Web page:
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Jesus Answers the Headline News: Welcome the Children

For God so loved the world that he gave his only son, so that everyone who believes in him may not perish but have eternal life. - John 3:16

Listen to these headlines concerning our children:


…15% of all U.S. children lived in poverty. (www.childstats.gov)


…The U.S. has the highest rate of infant and maternal deathsout of 13 other high-income countries.  (www.commonwealthfund.org)


…1 in 4 New York City Children Now Lives in Poverty (NY Times, February 21, 2024)


These are stark, painful statistics, especially considering the seemingly boundless resources we have as a nation. The only reason we aren’t up in arms is the long-standing nature of these statistics have inured us to the urgency of action. As they say, children don’t vote. And yet, we see our Lord’s aim is to welcome the children, to lay His hands on them, and to castigate His disciples for pushing them away.


Lest we think Jesus’ was simply speaking in sweet metaphors, “…to such adorable tykes belongs the kingdom of heaven…” He issues a frightening warning, “‘If any of you put a stumbling-block before one of these little ones who believe in me, it would be better for you if a great millstone were fastened around your neck and you were drowned in the depth of the sea.” Jesus was serious.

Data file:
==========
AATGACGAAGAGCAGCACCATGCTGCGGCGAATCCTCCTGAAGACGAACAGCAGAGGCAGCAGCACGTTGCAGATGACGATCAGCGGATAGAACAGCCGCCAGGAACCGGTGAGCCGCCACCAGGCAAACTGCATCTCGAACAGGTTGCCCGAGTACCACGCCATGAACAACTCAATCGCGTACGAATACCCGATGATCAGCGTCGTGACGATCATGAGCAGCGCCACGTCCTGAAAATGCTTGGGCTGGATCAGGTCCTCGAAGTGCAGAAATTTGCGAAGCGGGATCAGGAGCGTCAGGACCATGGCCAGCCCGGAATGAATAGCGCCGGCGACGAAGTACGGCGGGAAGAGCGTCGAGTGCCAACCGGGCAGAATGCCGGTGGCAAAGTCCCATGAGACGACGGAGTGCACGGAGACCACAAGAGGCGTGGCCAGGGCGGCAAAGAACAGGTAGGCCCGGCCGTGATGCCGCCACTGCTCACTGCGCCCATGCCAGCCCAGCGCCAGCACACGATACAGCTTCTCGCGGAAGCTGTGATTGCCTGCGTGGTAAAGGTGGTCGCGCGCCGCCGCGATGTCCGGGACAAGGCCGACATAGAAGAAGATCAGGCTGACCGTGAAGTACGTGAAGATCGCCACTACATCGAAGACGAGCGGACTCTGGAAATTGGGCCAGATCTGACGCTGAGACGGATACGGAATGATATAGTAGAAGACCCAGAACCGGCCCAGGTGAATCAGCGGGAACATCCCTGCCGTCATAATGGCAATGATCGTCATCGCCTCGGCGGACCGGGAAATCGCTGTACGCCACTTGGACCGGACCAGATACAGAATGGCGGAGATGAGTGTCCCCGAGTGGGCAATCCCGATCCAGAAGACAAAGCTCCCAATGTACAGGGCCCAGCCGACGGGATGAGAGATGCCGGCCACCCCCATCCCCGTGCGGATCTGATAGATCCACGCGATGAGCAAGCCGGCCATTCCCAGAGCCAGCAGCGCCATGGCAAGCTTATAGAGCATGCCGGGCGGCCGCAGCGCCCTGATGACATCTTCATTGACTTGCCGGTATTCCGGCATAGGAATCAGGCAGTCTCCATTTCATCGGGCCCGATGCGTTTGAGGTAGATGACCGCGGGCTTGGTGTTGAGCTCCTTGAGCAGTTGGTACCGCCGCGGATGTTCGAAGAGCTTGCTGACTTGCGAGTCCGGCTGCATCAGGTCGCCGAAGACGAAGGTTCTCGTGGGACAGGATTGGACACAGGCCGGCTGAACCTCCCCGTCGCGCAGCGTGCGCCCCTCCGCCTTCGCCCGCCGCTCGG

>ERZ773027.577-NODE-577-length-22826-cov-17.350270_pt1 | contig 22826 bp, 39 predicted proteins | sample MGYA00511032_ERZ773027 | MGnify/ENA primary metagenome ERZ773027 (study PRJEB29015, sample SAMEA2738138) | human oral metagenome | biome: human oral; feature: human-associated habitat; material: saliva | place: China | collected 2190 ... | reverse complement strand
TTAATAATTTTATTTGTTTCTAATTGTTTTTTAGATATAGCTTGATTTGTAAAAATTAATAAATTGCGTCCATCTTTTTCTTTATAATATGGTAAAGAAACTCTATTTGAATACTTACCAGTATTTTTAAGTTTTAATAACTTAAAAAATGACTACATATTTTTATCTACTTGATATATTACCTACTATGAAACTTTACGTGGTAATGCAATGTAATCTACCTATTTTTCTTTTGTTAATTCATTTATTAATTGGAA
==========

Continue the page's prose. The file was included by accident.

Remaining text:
In this age and especially in our community we invest a tremendous amount in our children for we see them as divine gifts from above whom God has given us the privilege and responsibility to rear. But in Jesus’ time things were starkly different. And so His words not only confused the disciples but shocked them.


In ancient times children often led desperate lives. All too often they were treated like property or free labor, like miniature adults, but without any rights whatsoever. Children existed to serve the needs of the parents.


In the 4,000-year-old Babylonian law known as Hammurabi’s Code we find ... harsh penalties… would befall any child who did not bestow appropriate honor and respect on the father who reared him. A son could lose a tongue, an eye, or fingers, depending on the circumstances of the offense. He could sell them into slavery or servitude. Though law required parents to rear all their sons and at least one female child, all too often infants were simply abandoned.